In the wake of last year's highly successful release of the NES Classic Edition, Nintendo has announced the release of the SNES Classic Edition, coming this September. In the midst of the SNES hype, parents may be left wondering, is the Nintendo SNES appropriate for kids under the age of 5? Judging by the games included in the package, the answer is yes, for the most part.
The SNES is essentially a miniature version of the classic Super Nintendo. At the low price of $80, the SNES comes complete with with two wired controllers, one USB charging cable and adapter, one HDMI cord, and 21 original Nintendo games, such as "Super Mario Kart" and "Donkey Kong Country."
For the ease of parents everywhere, The Entertainment Software Rating Board (ESRB) has given every video game on the market a rating of age appropriateness. Of the games included in the SNES package, many, such as "Donkey Kong Country," are rated E, for everyone. But some of the games, such as "Contra III: The Alien Wars" are rated E 10+, for everyone age 10 and older.
While the system itself and many of the games included with the SNES may be completely fine for young children, some of the included games may be deemed inappropriate by certain parents. Romper has reached out to Nintendo US for comment and is awaiting a response.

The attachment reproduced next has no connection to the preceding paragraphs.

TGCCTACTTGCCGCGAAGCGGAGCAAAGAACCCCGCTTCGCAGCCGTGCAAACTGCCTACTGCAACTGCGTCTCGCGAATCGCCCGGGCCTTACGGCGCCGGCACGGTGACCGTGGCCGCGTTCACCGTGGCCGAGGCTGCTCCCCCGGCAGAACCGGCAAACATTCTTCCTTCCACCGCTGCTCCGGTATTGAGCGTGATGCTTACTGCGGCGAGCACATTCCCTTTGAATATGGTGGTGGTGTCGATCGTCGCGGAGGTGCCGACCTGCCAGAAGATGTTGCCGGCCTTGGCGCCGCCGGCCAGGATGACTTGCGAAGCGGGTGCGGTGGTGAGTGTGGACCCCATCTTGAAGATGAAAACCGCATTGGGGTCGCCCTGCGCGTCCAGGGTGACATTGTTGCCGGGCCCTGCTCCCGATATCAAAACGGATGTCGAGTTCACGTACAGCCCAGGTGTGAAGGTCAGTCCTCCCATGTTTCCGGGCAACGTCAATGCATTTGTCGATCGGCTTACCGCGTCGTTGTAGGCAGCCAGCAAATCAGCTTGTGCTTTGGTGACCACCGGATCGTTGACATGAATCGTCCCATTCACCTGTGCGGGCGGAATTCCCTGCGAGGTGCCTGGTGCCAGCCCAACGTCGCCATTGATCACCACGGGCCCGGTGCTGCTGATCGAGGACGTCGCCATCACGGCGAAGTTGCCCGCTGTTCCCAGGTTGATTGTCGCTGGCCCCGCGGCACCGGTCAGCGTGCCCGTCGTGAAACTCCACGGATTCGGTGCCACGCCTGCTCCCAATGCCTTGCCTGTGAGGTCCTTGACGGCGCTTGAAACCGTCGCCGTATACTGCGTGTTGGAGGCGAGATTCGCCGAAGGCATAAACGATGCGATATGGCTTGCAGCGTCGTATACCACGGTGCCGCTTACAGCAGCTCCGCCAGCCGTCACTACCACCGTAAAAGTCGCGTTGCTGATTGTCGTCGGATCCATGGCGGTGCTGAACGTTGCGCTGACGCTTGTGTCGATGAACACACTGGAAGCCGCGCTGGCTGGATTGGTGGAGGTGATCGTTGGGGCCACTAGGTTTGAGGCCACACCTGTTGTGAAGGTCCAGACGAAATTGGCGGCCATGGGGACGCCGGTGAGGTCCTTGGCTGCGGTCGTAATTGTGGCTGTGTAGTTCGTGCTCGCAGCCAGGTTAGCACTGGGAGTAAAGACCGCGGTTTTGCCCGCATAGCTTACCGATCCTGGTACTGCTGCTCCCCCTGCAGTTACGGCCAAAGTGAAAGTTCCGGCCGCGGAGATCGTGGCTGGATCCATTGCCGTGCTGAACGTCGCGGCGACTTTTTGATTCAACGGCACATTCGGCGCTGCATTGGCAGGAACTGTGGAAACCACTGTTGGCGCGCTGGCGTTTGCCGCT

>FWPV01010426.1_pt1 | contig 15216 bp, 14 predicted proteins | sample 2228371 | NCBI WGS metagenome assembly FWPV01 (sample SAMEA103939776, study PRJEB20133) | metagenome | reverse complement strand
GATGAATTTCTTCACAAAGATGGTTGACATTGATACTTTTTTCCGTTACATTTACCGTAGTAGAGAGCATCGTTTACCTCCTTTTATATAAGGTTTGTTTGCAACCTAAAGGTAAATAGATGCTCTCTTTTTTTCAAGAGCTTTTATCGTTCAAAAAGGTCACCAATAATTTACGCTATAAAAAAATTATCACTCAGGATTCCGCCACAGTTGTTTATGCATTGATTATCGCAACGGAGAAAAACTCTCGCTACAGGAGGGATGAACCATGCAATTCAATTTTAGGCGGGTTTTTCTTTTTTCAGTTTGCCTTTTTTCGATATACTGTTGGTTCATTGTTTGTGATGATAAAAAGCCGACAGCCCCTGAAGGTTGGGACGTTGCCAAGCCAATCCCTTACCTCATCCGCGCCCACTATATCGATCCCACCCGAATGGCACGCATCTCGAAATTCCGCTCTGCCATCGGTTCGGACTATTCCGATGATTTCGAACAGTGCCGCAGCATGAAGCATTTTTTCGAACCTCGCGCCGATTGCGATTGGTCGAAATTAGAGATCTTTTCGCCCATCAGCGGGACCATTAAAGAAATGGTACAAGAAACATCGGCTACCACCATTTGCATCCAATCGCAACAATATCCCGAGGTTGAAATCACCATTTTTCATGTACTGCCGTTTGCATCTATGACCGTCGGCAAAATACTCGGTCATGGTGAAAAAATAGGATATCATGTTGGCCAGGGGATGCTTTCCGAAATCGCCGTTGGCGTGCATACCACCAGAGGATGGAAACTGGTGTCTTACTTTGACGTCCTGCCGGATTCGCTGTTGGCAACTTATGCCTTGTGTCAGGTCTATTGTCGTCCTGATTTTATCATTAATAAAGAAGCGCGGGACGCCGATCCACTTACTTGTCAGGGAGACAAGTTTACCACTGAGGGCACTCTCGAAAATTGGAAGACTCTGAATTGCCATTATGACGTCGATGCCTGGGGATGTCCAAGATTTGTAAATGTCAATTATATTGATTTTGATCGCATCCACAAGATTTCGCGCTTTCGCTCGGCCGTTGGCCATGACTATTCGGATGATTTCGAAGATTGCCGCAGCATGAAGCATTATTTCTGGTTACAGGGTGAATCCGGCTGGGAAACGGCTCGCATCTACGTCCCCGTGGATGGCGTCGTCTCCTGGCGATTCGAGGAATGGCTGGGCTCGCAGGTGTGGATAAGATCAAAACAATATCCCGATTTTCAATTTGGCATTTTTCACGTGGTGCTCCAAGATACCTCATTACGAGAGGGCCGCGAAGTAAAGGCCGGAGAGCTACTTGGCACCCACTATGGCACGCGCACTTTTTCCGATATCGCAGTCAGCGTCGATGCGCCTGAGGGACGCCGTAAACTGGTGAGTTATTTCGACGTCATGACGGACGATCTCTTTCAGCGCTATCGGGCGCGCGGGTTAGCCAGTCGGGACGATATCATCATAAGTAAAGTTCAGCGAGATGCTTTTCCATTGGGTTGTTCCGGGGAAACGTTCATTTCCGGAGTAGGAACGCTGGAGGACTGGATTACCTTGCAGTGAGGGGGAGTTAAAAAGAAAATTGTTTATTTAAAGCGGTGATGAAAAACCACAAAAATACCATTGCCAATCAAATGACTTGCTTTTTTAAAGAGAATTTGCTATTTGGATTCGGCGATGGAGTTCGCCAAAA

Mom and video game writer Ellie Gibson discussed the topic of children and video games in a post for The Guardian. While she is a video game enthusiast herself, she does have regulations in her home when it comes to her children and their play time:
As with most aspects of parenting, managing your kids’ gaming comes down to a combination of making informed, considered decisions, and making it up as you go along. Arm yourself with facts - get to know the Pegi ratings system, and learn how to use your console’s parental controls. You know your child better than anyone else, so trust your instincts when it comes to what’s right for them.
Nostalgia-inducing reproductions of childhood favorites, such as the Nintendo SNES, are a great opportunity for parents to share memories from their own childhoods with their children and encourage family play time. The Child Development Institute reports that children and parents playing together is an important part of childhood development. Playing any type of game, even video games, helps children learn about winning and losing, taking turns, and following basic rules.
The SNES may be the perfect vessel for family bonding and allow parents to impress their little ones with a display of mad "Zelda" skills. Just be sure to check the individual game ratings before sharing them with younger children.